Career Development

What Does a Legal Counsel Do?

Find out what a legal counsel does, how to get this job, and what it takes to succeed as a legal counsel.

Legal counsel are lawyers who provide legal services to individuals and organizations. They may work for private law firms, government agencies, or corporations. Their job is to advise clients on how to best navigate the complex web of laws that govern our society.

Legal counsel may also represent their clients in court if they get into legal trouble. This could include anything from minor traffic violations to serious crimes like fraud or murder.

Legal Counsel Job Duties

Legal counsels have a wide range of responsibilities, which can include:

  • Drafting legal documents such as wills, trusts, contracts, and other documents related to business transactions or litigation
  • Advising clients on the full range of legal matters including corporate law, labor and employment law, tax law, real estate law, family law, litigation, corporate restructuring, bankruptcy, eminent domain, environmental law, estate planning, and intellectual property law
  • Reviewing cases with an eye toward possible weaknesses in the evidence or arguments, as well as opportunities for procedural maneuvers that may affect the outcome, such as motions for summary judgment or discovery requests
  • Researching relevant laws and legal precedent to prepare cases for trial
  • Preparing and filing legal documents such as motions, briefs, petitions, and contracts
  • Negotiating settlements between parties when possible, and litigating when not
  • Representing clients in courtrooms or administrative proceedings such as arbitration or mediation
  • Drafting contracts and other legal documents such as wills and trusts
  • Advising clients on legal issues related to corporate transactions or litigation

Legal Counsel Salary & Outlook

Legal counsels’ salaries vary depending on their level of education, years of experience, and the type of law they specialize in.

  • Median Annual Salary: $105,000 ($50.48/hour)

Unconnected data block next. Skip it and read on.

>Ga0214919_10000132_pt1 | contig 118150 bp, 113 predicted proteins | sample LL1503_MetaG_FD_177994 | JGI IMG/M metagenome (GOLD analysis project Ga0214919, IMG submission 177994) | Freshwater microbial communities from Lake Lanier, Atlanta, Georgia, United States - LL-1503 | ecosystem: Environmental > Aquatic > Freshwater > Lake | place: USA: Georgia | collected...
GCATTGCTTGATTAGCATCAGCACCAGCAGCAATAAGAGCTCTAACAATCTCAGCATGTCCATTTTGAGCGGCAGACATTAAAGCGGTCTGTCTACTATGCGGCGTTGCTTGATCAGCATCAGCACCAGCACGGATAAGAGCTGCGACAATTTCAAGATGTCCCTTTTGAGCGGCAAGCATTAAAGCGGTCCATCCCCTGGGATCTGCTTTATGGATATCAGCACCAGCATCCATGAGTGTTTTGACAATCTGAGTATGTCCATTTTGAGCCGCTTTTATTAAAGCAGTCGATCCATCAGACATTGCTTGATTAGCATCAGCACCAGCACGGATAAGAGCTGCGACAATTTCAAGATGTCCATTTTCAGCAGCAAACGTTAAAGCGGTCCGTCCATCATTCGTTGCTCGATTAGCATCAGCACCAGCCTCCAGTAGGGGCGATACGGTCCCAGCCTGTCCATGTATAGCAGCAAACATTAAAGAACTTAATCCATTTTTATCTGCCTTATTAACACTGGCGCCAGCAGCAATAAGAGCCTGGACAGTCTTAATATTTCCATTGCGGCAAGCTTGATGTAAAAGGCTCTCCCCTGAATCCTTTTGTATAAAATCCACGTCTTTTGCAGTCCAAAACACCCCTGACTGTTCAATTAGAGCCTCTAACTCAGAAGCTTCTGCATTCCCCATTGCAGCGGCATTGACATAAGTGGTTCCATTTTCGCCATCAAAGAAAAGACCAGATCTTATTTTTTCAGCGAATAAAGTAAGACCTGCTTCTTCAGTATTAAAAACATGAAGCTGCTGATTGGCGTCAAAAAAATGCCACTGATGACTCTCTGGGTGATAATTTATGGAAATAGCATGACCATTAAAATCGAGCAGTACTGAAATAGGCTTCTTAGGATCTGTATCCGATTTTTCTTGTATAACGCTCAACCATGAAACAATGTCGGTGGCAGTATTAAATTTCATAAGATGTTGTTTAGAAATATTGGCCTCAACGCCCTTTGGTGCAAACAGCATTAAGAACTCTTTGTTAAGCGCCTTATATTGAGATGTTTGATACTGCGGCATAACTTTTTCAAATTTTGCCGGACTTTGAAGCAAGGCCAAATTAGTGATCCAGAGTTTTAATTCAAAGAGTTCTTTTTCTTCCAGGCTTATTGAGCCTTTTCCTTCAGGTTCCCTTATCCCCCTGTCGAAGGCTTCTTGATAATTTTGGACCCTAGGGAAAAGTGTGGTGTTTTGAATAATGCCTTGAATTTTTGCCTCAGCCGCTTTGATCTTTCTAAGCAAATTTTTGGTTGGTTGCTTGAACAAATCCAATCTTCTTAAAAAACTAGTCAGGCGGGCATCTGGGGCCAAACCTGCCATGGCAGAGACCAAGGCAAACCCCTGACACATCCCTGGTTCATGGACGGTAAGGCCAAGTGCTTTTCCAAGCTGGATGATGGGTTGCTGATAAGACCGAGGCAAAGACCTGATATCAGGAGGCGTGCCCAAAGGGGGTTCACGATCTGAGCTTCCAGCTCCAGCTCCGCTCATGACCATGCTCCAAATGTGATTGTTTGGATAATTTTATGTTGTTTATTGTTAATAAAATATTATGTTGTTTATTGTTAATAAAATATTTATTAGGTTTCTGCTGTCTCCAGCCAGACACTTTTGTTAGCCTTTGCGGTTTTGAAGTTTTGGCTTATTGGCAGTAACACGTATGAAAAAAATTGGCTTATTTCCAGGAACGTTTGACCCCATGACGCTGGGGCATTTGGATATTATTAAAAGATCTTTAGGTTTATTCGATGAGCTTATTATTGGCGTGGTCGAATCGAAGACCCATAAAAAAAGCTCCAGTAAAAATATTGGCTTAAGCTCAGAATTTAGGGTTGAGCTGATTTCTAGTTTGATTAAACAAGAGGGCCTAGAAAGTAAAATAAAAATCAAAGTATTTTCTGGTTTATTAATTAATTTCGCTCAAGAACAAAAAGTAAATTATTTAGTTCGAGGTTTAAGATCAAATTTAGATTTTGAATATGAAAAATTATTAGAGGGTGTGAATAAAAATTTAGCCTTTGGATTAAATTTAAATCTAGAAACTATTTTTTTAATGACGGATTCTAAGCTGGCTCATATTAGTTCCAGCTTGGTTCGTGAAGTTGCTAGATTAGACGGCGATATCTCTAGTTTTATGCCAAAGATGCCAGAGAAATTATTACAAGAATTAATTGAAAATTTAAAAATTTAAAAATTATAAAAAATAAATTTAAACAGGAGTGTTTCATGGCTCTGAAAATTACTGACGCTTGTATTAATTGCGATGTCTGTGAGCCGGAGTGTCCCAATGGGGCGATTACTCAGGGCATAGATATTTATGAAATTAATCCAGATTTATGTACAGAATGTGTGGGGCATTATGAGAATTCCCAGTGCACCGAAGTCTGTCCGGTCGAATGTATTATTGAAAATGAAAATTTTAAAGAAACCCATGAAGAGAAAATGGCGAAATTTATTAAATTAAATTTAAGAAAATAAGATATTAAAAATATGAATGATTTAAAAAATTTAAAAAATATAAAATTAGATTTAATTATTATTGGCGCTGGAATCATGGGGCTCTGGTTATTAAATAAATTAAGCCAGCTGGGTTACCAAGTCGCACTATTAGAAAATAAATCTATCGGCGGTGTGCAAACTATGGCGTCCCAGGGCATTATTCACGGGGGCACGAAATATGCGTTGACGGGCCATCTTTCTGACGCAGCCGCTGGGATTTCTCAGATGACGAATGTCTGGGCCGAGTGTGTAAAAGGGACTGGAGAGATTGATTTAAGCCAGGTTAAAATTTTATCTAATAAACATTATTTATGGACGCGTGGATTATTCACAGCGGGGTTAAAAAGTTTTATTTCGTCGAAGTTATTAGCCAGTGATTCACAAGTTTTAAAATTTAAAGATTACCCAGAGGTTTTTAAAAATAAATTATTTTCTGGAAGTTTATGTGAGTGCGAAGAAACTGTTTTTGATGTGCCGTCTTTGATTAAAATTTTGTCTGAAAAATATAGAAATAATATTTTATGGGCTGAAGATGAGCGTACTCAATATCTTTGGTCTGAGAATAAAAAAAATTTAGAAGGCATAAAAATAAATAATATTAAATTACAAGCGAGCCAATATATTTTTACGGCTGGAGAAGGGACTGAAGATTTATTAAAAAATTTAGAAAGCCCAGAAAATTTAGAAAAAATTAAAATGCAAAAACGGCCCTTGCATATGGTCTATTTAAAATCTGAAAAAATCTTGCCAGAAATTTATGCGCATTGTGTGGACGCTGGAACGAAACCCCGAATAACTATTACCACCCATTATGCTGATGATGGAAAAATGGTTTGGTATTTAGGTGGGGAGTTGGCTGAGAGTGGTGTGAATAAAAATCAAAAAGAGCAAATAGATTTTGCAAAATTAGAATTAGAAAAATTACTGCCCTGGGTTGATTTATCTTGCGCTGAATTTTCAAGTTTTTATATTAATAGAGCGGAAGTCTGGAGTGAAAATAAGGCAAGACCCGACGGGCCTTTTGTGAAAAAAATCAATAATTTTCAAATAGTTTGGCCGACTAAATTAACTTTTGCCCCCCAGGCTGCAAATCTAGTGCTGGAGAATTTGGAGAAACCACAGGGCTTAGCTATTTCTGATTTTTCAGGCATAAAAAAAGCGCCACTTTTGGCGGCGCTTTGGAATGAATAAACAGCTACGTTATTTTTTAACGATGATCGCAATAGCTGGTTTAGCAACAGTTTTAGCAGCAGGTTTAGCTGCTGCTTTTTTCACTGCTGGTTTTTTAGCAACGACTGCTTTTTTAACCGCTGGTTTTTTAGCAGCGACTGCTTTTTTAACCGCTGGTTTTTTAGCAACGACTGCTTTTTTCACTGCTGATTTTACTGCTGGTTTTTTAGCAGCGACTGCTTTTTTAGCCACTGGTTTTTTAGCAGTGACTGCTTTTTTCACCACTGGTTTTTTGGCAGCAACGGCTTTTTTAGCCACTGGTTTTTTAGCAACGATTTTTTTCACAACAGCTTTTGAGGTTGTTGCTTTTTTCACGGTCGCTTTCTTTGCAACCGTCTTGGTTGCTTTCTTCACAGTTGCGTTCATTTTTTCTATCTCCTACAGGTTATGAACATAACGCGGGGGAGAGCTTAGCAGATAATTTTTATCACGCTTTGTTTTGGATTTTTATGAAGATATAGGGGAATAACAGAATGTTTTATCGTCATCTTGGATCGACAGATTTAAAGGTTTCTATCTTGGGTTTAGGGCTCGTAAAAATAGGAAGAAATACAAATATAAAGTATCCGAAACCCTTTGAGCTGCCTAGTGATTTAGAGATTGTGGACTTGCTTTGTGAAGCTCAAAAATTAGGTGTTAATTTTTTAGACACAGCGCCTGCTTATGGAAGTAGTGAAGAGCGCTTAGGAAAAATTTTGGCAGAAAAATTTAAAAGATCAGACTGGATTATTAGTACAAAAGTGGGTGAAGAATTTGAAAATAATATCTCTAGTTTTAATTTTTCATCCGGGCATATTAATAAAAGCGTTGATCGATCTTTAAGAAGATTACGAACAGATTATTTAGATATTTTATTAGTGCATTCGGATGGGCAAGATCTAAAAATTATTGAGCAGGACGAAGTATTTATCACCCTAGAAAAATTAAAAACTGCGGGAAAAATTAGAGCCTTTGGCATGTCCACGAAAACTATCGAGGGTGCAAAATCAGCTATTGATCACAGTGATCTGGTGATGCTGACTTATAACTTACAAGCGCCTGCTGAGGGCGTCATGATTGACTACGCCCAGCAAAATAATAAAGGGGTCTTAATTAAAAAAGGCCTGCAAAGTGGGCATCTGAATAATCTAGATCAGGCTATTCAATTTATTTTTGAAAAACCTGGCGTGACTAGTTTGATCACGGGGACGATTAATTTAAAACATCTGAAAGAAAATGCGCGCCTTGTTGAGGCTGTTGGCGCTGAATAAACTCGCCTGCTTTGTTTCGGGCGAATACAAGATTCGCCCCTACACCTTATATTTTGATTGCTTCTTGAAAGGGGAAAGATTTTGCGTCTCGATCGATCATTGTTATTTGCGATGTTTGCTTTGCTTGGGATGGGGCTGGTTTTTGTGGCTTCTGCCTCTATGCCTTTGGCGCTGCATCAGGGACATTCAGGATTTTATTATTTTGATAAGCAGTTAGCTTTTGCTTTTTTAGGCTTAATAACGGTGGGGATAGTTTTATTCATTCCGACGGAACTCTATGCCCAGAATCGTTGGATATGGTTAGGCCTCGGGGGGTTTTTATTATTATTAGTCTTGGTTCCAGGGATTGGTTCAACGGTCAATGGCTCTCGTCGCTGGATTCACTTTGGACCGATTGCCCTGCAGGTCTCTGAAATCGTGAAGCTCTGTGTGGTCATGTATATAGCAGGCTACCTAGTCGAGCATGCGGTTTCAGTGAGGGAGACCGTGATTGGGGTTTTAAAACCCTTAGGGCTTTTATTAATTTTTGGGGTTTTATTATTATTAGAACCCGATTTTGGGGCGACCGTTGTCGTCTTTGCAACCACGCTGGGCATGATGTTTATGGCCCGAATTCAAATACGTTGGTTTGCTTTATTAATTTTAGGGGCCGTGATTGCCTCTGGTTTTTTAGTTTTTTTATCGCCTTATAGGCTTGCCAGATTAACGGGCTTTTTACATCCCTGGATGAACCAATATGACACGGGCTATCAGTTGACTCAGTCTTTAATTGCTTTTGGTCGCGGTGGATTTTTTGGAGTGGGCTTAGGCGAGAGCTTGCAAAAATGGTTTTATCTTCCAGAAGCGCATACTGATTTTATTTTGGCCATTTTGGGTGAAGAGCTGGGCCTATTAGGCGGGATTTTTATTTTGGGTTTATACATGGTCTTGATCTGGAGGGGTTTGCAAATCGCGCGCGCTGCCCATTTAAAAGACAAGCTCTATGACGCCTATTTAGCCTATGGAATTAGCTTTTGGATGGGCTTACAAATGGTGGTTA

• Top 10% Annual Salary: $184,000 ($88.46/hour)

The employment of legal counsel is expected to grow at an average rate over the next decade.

Demand for legal counsel depends largely on the health of the economy. As the economy grows, demand for legal services increases because businesses usually need legal counsel for issues such as corporate mergers and acquisitions. However, during recessions, demand for legal services decreases because businesses often delay or reduce plans to expand.

Legal Counsel Job Requirements

There are a number of qualifications that are necessary to become a legal counsel. They include:

Education: Most legal counsel positions require a minimum of a bachelor’s degree in a field such as English, history, political science, philosophy or pre-law. Some employers prefer to hire candidates who have a Juris Doctor (J.D.) degree, which is the standard law degree.

To become a practicing attorney, you must also complete a law school program. Law school programs typically last three years and include coursework in areas such as criminal law, contracts, civil procedure and constitutional law.

Training & Experience: Most legal counsel will receive on-the-job training from their employer. This training will help the legal counsel learn the company’s policies and procedures. It will also help them learn how to use the company’s software and computer systems.

Certifications & Licenses: Most states require attorneys to pass the bar exam after completing their schooling. The exam varies from state to state, and attorneys are required to pass the bar in the state in which they intend to practice.

There are also voluntary certification programs that attorneys can complete to further demonstrate their expertise in a specific area.

Legal Counsel Skills

Legal counsel need the following skills in order to be successful:

Communication skills: Legal counsels communicate with clients, other lawyers, judges and other legal professionals. They need to be able to communicate clearly and concisely to ensure everyone understands the information they’re sending. They also need to be able to listen to their clients and other legal professionals to understand their needs and concerns.

Research skills: Legal counsels need to be able to conduct research to find the information they need to support their arguments. They may need to research laws, precedents and other legal documents to find the information they need to support their clients’ cases. They may also need to research laws and regulations to find information that can help their clients avoid legal issues.

Critical thinking skills: Critical thinking skills allow legal counsel to make informed decisions and solve problems. They can analyze a situation and determine the best course of action. They can also use critical thinking skills to find solutions to legal issues.